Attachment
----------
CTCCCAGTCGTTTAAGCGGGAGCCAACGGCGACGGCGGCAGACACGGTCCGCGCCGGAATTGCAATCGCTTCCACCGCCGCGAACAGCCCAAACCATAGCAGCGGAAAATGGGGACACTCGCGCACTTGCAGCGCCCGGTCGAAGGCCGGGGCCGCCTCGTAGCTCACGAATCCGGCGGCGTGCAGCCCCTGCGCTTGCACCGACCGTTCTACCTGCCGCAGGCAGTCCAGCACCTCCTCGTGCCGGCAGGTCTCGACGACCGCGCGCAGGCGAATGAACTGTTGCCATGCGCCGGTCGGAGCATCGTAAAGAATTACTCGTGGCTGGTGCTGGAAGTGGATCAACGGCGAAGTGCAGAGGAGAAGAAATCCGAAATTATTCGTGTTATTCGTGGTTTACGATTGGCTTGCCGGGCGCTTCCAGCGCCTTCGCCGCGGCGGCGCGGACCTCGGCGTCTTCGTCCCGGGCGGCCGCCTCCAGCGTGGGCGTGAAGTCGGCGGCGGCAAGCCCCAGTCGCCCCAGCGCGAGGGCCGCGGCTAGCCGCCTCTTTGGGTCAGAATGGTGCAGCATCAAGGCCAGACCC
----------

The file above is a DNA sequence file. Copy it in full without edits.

CTCCCAGTCGTTTAAGCGGGAGCCAACGGCGACGGCGGCAGACACGGTCCGCGCCGGAATTGCAATCGCTTCCACCGCCGCGAACAGCCCAAACCATAGCAGCGGAAAATGGGGACACTCGCGCACTTGCAGCGCCCGGTCGAAGGCCGGGGCCGCCTCGTAGCTCACGAATCCGGCGGCGTGCAGCCCCTGCGCTTGCACCGACCGTTCTACCTGCCGCAGGCAGTCCAGCACCTCCTCGTGCCGGCAGGTCTCGACGACCGCGCGCAGGCGAATGAACTGTTGCCATGCGCCGGTCGGAGCATCGTAAAGAATTACTCGTGGCTGGTGCTGGAAGTGGATCAACGGCGAAGTGCAGAGGAGAAGAAATCCGAAATTATTCGTGTTATTCGTGGTTTACGATTGGCTTGCCGGGCGCTTCCAGCGCCTTCGCCGCGGCGGCGCGGACCTCGGCGTCTTCGTCCCGGGCGGCCGCCTCCAGCGTGGGCGTGAAGTCGGCGGCGGCAAGCCCCAGTCGCCCCAGCGCGAGGGCCGCGGCTAGCCGCCTCTTTGGGTCAGAATGGTGCAGCATCAAGGCCAGACCC